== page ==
Understanding Custodians: How is Your Money Protected?
Reading Time: 9 minutes
This guide to custodians will help you fill the gaps and answer where your investments are held, and how your money is being protected.
Centuries ago, gold was the only form of payment. Over the years, we’ve (fortunately) seen a drastic evolution from coins, cash, paper checks, and credit cards to entirely digital payment experiences. Now, you can leave your house without a wallet and pay with a simple cellphone tap.
Opening the door to ever-increasing technology means has also meant opening the door to a bit of uncertainty. We don’t really know where our money is. Nowadays, you can’t hold it in your hand like a bar of gold. You see a number on a screen, and you just know you have that amount.
If you have a savings account with a bank, you know the bank is keeping your money safe. You’ve never doubted that, right? But when talking about investing uncertainty increases. You know your money is invested somewhere, but most people don’t really know where that is. For many investors, understanding where their money is held often feels pretty mysterious. The answer is simple: custodians.
Custodians are designed to work as a safe for your investments, protecting your money and giving you the peace of mind you need. This guide to custodians will help you fill the gaps and answer where your investments are held.
The Custodian, The Investments, The Advisor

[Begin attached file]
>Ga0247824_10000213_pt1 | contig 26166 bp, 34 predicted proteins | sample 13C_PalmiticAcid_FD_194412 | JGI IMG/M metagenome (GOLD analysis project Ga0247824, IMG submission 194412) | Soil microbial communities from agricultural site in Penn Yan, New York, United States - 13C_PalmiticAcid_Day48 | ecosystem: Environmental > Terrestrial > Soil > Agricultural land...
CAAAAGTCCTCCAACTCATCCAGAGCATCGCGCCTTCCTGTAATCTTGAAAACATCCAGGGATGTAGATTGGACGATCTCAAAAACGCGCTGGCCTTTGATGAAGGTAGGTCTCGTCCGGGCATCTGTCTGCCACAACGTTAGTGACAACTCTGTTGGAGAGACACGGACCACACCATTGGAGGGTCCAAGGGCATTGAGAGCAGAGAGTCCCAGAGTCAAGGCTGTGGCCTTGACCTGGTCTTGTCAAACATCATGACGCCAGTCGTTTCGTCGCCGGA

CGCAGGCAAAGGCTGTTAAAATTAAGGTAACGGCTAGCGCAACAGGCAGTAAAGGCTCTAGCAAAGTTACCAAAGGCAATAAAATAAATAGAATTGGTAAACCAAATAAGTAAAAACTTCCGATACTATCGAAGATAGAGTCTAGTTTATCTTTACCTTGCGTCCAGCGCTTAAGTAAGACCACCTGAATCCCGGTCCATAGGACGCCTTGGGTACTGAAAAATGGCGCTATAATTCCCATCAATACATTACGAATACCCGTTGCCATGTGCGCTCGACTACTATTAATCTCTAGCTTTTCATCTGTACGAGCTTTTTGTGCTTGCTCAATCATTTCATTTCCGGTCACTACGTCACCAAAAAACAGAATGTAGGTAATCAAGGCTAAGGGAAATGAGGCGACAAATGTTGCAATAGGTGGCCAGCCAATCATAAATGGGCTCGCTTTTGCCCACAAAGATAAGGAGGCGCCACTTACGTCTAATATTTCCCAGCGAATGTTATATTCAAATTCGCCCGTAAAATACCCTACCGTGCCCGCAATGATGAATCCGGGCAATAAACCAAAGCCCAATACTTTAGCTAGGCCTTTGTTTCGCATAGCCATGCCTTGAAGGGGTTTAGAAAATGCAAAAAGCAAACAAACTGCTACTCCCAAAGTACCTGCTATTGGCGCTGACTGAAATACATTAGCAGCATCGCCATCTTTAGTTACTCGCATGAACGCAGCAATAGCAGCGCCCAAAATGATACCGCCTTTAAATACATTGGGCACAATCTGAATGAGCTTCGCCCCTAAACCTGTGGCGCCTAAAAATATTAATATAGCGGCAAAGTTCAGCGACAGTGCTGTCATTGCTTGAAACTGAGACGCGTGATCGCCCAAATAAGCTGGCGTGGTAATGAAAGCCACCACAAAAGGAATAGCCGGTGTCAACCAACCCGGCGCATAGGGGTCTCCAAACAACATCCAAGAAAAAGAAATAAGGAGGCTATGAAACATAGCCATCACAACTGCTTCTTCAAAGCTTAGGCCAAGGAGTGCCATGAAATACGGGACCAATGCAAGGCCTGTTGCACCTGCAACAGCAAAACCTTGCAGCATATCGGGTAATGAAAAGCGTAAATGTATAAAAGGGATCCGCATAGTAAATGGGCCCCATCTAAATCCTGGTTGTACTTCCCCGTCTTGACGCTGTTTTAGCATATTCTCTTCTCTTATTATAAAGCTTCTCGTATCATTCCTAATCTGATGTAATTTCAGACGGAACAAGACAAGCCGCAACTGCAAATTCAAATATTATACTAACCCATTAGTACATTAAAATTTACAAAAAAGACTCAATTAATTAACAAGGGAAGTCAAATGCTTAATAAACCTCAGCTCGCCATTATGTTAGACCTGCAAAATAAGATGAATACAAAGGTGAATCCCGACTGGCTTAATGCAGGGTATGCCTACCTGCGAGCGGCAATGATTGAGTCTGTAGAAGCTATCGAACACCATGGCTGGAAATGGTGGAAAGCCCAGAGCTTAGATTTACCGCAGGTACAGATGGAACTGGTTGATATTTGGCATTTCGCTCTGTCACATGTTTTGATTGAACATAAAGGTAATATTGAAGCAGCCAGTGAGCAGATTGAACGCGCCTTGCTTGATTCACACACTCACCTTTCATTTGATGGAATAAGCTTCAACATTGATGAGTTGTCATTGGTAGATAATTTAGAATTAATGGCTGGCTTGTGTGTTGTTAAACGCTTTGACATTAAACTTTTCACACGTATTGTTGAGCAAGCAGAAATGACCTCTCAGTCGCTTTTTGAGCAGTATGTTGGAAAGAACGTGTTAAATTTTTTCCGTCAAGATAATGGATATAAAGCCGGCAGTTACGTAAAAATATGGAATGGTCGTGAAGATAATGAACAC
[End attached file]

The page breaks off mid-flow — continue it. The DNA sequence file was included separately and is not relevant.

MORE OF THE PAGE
Definitionally, a custodian is a person who has responsibility for or looks after something. When people think of a custodian, a parent or caretaker is typically what comes to mind. , Essentially someone responsible for looking after a child to ensure they are fed, clothed, educated, etc.
A financial custodian works in a very similar fashion, but instead of basic physical needs, it’s focused on holding and protecting your investments. You may have heard this term before, but let’s review how it really applies to you.
In addition to just holding onto your money, the custodian has several other responsibilities, such as ensuring the safety of your funds so they’re not lost or stolen.
Basically, if someone tries to withdraw your money, the custodian will stop them unless they have your permission first.
When you are opening an investment account, you need to put your money with a custodian in order for them to be able to hold and protect it.
Once your money has been transferred to the custodian, you can start investing it. One thing to keep in mind is that not all custodians can access every investment. If you have a particular investment plan or strategy in mind, it’s worth confirming if the custodian you want to use can access it or not.
As an investor, you can buy and sell the investments in your account as often as you like. You can also add more money into your account if you want to invest more, and you can even withdraw the money if you want to use it for something else. Transferring funds from your custodian account is pretty easy. At the end of the day, the money is yours and you can decide what to do with it!